Seventh, if Amazon “extracts” lower taxes and an improved Metro system from the DC area, in return for coming here, that is a net Pareto improvement or in any case at least not obviously objectionable.
Eighth, I did not see the word “ecosystem” in that comment, but Amazon has done a good deal to improve logistics and also cloud computing, to the benefit of many other producers and ultimately consumers. Book authors will just have to live with the new world Amazon has created for them.
And then there is Rana Foroohar:
“If Amazon can see your bank data and assets, [what is to stop them from] selling you a loan at the maximum price they know you are able to pay?” Professor Omarova asks.
How about the fact that you are able to borrow the money somewhere else?
Addendum: A more interesting criticism of Amazon, which you hardly ever hear, is the notion that they are sufficiently dominant in cloud computing that a collapse/sabotage of their presence in that market could be a national security issue. Still, it is not clear what other arrangement could be safer.
I am surprised issues of this kind have taken so long to surface:
Amazon is investigating claims that employees accepted bribes to disclose confidential data that would give sellers that use its marketplace a competitive advantage. The company confirmed the investigation following a report in the Wall Street Journal that Amazon employees, working through brokers, have sold internal sales data, the email addresses of product reviewers, and the ability to delete negative reviews and restore banned accounts. “We are conducting a thorough investigation of these claims,” an Amazon spokeswoman said.
These practices seem to be a particular problem in China, though not only. Here is more from Shannon Bond at the FT. Here is further coverage at Verge: “The WSJ also reports that it costs roughly $300 to take down a bad review, with brokers “[demanding] a five-review minimum” per transaction.”
…start-ups are likely to be hit hardest, whether their products are made in China or they import components and do the final assembly work in the US.
“Your resistor or diode is already costing you 10 times what you’d pay if you were Apple,” said Mr Kelly. Slapping a tariff on these higher prices will add to the pain, he said. Companies such as Brilliant face the extra challenge of trying to price their products in a way that will generate demand in new markets that have yet to establish themselves.
…breaking into the mass market usually involves cutting the price, something that is now much harder.
In the technology industry, hardware start-ups face some of the longest odds for success. Until they reach high enough volumes to strike better deals with suppliers and support the costs of brand marketing it is hard to make the economics work, and profit margins are notoriously low. “When you’re in hardware, a 25 per cent tariff can be a death knell to your business,” says Nate Kelly, a supply chain expert who now heads TrackR, a company that makes Bluetooth devices. The lack of a financial cushion or a diversified set of products means many companies will not be able to “ride this out for six months or a year”, he said.
And Mexico will gain, China will lose. That is from Richard Waters at the FT.
That is the topic of my latest Bloomberg column, here is one bit:
The world of the internet – fundamentally a world of information – is reporting on the failures of the elites 24/7. And while pretty much every opinion is available, some have more resonance than others. Is it not the case that, post-2008, most people really are skeptical of the ability of American elites to prevent the next financial crisis? Going even further back, I recall the optimism surrounding the Mideast peace talks of the 1970s or the Oslo accords of the 1990s. Hardly anyone honest has the same positive feelings about today’s efforts at peace talks.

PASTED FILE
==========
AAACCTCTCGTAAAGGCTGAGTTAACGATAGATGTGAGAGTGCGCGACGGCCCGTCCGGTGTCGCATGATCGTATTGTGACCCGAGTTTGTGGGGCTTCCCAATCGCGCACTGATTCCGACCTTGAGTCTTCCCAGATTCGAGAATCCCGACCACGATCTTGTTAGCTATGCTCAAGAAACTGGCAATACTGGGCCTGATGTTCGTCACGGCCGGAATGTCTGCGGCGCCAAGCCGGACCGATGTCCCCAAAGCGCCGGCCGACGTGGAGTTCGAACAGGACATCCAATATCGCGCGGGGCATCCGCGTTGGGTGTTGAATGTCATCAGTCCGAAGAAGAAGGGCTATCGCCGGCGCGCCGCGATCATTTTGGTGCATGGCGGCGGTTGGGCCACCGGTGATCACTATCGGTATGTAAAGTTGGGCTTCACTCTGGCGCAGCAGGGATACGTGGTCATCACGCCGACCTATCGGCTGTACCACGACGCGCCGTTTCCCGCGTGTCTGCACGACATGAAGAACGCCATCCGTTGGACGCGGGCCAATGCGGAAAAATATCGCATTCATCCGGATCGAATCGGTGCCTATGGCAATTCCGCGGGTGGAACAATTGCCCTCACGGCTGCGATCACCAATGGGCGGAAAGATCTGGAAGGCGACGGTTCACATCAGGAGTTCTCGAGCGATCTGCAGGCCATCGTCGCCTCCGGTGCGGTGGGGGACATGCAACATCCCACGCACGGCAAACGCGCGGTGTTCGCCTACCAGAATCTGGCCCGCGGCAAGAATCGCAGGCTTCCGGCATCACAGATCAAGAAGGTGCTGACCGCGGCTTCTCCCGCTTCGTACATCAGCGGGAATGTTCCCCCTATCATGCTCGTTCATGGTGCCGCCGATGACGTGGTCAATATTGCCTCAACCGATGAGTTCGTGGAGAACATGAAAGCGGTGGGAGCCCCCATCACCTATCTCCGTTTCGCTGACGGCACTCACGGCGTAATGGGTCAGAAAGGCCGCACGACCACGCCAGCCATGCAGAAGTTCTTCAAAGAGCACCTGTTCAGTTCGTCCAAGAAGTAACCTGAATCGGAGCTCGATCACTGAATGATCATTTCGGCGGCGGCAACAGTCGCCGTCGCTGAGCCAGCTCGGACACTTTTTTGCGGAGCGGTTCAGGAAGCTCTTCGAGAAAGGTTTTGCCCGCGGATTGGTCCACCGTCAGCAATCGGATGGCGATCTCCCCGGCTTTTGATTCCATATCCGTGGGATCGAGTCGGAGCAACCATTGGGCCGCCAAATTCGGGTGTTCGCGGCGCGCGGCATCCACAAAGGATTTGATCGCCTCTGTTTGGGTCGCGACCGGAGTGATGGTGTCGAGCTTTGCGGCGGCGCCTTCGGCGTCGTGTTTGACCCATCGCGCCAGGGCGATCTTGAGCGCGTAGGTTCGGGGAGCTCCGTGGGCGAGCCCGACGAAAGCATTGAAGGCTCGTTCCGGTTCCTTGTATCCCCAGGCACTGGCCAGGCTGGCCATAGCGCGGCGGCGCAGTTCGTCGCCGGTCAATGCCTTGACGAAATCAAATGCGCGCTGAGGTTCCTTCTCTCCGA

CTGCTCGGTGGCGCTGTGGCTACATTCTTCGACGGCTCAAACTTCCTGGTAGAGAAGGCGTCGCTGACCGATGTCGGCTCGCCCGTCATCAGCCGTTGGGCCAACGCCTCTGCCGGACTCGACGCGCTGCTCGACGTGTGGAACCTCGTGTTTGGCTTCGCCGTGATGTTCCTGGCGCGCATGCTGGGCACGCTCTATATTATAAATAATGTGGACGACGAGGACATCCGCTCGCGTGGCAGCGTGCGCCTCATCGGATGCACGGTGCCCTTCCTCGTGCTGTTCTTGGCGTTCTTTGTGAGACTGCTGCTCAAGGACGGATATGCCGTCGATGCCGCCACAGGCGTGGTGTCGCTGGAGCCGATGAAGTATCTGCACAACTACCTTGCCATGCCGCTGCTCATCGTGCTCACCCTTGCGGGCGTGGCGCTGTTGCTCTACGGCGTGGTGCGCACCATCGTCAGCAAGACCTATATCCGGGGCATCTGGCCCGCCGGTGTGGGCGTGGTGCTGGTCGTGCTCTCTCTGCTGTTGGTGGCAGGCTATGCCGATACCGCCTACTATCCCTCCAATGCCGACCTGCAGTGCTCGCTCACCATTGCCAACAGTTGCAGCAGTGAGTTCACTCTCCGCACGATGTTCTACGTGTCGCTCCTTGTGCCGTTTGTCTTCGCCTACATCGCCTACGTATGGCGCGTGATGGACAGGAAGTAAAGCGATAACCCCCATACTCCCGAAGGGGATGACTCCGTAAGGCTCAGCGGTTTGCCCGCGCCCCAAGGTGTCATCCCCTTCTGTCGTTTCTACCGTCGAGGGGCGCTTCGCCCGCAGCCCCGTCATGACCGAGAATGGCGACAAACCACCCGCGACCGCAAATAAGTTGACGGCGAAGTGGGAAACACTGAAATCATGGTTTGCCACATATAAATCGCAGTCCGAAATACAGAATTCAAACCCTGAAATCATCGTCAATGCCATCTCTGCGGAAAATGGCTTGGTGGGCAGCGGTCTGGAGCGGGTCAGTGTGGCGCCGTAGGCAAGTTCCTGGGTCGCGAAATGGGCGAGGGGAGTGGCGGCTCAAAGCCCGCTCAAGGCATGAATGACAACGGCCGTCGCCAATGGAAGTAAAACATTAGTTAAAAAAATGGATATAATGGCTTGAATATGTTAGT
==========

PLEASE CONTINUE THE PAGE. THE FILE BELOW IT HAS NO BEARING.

Again, these impressions are based on actual information. An informed populace, however, can also be a cynical populace, and a cynical populace is willing to tolerate or maybe even support cynical leaders. The world might be better off with more of that naïve “moonshot” optimism of the 1960s.
…Instead of today’s swamp of negativism, do you not instead long for a few rousing hymns, a teary rom-com happy ending, a non-ironic exhibit of wonderful American landscape paintings? Yet all these cultural forms are largely on the wane. It’s no accident that the hugely successful romantic comedy “Crazy Rich Asians” is set in Singapore.
Homer > Socrates!
That is by Michael Bailey, Ruiqing Cao, Theresa Kuchler, and Johannes Stroebel¶, there is a demonstration effect in consumption, namely you are more likely to buy a house if your friends did well buying homes. Here is from the working paper version:
We show how data from online social networking services can help researchers better understand the effects of social interactions on economic decision making. We use anonymized data from Facebook, the world’s largest online social network, to first explore heterogeneity in the structure of individuals’ social networks. We then exploit the rich variation in the data to analyze the effects of social interactions on housing market investments. To do this, we combine the social network information with housing transaction data. Variation in the geographic dispersion of social networks, combined with time-varying regional house price changes, induces heterogeneity in the house price experiences of different individuals’ friends. We show that individuals whose geographically distant friends experienced larger recent house price increases are more likely to transition from renting to owning. They also buy larger houses and pay more for a given house. Similarly, when homeowners’ friends experience less positive house price changes, these homeowners are more likely to become renters, and more likely to sell their property at a lower price. We find that these relationships are driven by the effects of social interactions on individuals’ housing market expectations. Survey data show that individuals whose geographically distant friends experienced larger recent house price increases consider local property a more attractive investment, with bigger effects for individuals who regularly discuss such investments with their friends.